"Love you too dad," he replied and closed his eyes.
We were up bright and early the next morning. Josh normally isn't a morning person, but he was eager to get on with the hunt and woke up at the same time as I did as soon as my wrist watch alarm went off. It was pretty cool inside the tent so I fired up the tent heater and the pair of us quickly skinned out of our sleeping bags and got dressed. Since we were winter camping, safety dictates that you wear nothing more than underwear inside your sleeping bag. People are tempted to bundle up, but doing so could prove fatal. If you're toasty warm, you will sweat and if you sweat, you could end up with hypothermia. It's best to wear as little as possible and be slightly chilly than be toasty warm at first and freezing before long.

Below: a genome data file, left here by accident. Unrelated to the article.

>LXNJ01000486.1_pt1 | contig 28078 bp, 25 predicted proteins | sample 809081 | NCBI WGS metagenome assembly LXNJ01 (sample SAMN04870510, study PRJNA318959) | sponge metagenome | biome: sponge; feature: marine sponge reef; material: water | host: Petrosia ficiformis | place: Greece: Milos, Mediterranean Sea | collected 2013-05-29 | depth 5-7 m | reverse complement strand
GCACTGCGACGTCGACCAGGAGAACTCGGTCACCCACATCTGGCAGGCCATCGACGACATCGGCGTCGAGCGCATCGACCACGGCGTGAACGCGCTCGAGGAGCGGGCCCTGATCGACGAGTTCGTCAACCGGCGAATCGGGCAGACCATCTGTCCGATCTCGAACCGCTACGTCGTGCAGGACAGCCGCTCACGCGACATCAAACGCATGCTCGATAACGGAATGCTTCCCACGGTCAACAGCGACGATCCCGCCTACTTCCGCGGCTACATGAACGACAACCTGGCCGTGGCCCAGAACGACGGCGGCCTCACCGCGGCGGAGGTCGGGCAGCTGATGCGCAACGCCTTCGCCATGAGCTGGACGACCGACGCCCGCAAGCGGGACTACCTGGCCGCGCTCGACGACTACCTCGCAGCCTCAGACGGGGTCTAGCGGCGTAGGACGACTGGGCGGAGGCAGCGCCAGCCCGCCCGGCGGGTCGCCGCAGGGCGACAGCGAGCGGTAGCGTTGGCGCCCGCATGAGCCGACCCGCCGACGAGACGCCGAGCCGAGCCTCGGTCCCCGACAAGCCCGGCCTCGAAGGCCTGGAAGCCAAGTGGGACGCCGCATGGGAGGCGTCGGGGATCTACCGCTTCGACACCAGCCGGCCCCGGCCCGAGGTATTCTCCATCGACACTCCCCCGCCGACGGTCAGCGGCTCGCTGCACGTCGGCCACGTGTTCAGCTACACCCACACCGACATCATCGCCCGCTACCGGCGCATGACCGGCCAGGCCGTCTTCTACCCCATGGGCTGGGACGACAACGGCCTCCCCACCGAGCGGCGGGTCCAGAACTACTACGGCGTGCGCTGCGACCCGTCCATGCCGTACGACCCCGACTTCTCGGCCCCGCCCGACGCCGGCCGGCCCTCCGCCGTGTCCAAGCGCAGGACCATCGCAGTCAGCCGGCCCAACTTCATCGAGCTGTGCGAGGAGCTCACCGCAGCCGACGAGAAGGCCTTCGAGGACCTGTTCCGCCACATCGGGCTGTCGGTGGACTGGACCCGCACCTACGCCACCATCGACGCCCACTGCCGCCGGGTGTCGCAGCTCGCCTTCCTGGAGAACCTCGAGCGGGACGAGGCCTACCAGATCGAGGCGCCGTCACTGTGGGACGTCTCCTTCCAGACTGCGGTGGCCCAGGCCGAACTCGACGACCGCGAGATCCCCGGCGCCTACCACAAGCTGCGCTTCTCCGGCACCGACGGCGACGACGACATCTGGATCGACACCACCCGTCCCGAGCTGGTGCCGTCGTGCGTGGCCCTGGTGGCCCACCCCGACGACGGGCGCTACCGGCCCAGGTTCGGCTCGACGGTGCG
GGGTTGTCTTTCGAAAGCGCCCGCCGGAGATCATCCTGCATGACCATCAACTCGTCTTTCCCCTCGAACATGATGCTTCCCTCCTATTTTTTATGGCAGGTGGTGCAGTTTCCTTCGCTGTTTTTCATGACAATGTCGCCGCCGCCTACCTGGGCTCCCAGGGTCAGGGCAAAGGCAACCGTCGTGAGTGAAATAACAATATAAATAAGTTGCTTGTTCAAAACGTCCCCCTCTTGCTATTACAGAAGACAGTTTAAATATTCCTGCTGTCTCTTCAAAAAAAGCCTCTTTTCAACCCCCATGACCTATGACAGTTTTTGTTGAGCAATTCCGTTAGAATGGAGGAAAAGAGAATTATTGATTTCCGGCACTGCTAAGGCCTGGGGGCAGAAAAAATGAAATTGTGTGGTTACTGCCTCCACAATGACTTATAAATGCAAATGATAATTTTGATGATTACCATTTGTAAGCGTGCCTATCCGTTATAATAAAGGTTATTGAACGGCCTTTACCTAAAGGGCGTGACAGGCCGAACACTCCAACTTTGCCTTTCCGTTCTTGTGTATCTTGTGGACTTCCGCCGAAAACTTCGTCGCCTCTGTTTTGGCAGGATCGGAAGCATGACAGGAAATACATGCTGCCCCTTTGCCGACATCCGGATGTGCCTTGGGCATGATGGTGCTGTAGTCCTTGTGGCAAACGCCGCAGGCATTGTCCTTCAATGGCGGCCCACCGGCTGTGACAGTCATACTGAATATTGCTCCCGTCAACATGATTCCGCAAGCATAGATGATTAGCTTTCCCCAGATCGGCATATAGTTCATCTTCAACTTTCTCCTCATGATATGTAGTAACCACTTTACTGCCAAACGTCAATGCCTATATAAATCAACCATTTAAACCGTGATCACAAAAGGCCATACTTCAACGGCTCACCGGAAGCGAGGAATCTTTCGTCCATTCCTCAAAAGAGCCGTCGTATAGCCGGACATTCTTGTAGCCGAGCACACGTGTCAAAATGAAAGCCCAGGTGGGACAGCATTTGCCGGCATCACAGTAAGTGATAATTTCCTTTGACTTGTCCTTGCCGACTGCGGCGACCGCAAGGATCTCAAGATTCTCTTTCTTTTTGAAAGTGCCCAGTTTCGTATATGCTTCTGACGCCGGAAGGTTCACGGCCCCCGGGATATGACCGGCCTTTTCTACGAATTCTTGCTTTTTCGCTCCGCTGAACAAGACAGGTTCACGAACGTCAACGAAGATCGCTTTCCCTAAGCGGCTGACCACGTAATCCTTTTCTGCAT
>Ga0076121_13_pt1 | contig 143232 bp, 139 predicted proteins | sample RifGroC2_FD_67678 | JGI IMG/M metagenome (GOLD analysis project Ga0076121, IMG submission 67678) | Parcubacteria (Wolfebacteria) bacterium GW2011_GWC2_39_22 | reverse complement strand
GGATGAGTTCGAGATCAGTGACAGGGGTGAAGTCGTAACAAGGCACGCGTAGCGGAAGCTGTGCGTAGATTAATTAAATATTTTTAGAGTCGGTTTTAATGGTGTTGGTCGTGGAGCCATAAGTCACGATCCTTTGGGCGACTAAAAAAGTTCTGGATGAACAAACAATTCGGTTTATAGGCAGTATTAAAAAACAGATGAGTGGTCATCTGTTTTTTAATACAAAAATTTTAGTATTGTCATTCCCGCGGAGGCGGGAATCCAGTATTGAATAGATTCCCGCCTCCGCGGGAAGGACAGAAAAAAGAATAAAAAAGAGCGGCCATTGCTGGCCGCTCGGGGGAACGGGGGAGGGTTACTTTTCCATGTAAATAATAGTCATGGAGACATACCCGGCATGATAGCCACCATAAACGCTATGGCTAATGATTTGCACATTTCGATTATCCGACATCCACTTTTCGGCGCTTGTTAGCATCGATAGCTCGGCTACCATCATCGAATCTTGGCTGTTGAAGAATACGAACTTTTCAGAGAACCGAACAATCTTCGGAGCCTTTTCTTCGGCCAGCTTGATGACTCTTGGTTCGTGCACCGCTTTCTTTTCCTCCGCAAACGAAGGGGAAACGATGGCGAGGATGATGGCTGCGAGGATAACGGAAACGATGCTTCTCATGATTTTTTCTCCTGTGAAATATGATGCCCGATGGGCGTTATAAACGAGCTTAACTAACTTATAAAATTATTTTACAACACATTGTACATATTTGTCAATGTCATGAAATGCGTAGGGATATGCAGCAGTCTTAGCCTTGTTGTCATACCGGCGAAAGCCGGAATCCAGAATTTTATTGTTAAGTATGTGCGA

Before exiting the tent, we boiled up a pot of water and heated a couple of breakfast IMPs (Individual Meal Packs) and I filled a thermos with hot water and dropped in a couple of tea bags along with some sugar and creamer for later.
By the time we crept out of the sleeping bag, it was still mostly dark outside. "Hold on a bit bud," I whispered to Josh. "Let your eyes adjust to the dark." We were both dressed in day glow orange vests with matching orange hats and gloves.
"How far do we have to go?" he asked.
"The double tree stand is just about 200 yards west of here," I replied. "We'll climb up there and settle in."
"We're only allowed one rifle between us right?"
"That's right. As an apprentice hunter, you share my bag limit and rifle. We'll take turns.... every hour we'll switch between being the shooter and being the spotter."
"Ok," Josh replied. "You be the shooter for the first hour."
"Deal," I replied and gave him a brief hug.